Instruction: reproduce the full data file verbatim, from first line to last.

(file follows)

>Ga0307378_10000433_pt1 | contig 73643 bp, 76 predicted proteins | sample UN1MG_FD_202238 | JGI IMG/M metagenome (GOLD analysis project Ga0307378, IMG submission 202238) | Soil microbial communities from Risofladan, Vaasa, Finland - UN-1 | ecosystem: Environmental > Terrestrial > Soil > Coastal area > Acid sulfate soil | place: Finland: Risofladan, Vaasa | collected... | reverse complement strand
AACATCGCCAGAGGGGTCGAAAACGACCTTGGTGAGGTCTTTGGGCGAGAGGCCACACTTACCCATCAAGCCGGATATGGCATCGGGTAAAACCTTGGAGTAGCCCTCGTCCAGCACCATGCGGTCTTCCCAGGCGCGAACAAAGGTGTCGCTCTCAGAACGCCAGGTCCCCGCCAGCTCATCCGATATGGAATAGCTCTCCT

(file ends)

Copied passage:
>Ga0307378_10000433_pt1 | contig 73643 bp, 76 predicted proteins | sample UN1MG_FD_202238 | JGI IMG/M metagenome (GOLD analysis project Ga0307378, IMG submission 202238) | Soil microbial communities from Risofladan, Vaasa, Finland - UN-1 | ecosystem: Environmental > Terrestrial > Soil > Coastal area > Acid sulfate soil | place: Finland: Risofladan, Vaasa | collected... | reverse complement strand
AACATCGCCAGAGGGGTCGAAAACGACCTTGGTGAGGTCTTTGGGCGAGAGGCCACACTTACCCATCAAGCCGGATATGGCATCGGGTAAAACCTTGGAGTAGCCCTCGTCCAGCACCATGCGGTCTTCCCAGGCGCGAACAAAGGTGTCGCTCTCAGAACGCCAGGTCCCCGCCAGCTCATCCGATATGGAATAGCTCTCCT